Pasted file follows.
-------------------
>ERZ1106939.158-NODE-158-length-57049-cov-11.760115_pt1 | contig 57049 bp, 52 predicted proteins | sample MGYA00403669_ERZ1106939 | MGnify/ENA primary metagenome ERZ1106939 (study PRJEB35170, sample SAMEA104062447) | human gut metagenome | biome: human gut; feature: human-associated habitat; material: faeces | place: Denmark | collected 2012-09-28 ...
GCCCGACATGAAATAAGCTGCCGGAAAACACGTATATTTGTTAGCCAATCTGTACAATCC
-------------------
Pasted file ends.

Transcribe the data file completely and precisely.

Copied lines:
>ERZ1106939.158-NODE-158-length-57049-cov-11.760115_pt1 | contig 57049 bp, 52 predicted proteins | sample MGYA00403669_ERZ1106939 | MGnify/ENA primary metagenome ERZ1106939 (study PRJEB35170, sample SAMEA104062447) | human gut metagenome | biome: human gut; feature: human-associated habitat; material: faeces | place: Denmark | collected 2012-09-28 ...
GCCCGACATGAAATAAGCTGCCGGAAAACACGTATATTTGTTAGCCAATCTGTACAATCC